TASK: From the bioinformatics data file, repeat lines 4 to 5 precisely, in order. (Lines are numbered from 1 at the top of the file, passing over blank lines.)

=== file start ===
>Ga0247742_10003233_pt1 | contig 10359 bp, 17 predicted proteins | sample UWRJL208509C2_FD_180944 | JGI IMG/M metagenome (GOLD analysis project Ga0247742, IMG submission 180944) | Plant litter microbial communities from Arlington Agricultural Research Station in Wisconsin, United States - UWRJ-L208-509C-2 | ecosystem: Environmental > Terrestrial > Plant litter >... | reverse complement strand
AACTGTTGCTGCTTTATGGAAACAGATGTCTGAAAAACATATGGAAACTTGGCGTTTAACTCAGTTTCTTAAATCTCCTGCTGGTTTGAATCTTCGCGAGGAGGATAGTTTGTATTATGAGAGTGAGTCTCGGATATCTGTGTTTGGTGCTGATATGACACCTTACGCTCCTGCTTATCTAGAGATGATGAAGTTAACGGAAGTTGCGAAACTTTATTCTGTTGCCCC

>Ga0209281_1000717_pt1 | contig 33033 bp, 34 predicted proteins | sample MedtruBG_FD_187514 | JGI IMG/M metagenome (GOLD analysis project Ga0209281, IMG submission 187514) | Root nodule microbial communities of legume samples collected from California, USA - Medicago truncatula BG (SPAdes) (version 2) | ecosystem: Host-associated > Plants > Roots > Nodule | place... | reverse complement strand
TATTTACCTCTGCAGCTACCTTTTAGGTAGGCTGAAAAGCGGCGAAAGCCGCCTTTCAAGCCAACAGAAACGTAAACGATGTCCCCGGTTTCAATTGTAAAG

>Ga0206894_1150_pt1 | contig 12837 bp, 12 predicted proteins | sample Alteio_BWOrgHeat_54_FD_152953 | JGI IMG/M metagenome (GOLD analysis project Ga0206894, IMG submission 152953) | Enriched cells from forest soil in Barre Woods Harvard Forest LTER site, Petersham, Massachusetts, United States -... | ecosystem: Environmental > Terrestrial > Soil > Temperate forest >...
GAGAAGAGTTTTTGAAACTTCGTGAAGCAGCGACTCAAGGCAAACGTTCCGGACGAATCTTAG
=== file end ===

TATTTACCTCTGCAGCTACCTTTTAGGTAGGCTGAAAAGCGGCGAAAGCCGCCTTTCAAGCCAACAGAAACGTAAACGATGTCCCCGGTTTCAATTGTAAAG

>Ga0206894_1150_pt1 | contig 12837 bp, 12 predicted proteins | sample Alteio_BWOrgHeat_54_FD_152953 | JGI IMG/M metagenome (GOLD analysis project Ga0206894, IMG submission 152953) | Enriched cells from forest soil in Barre Woods Harvard Forest LTER site, Petersham, Massachusetts, United States -... | ecosystem: Environmental > Terrestrial > Soil > Temperate forest >...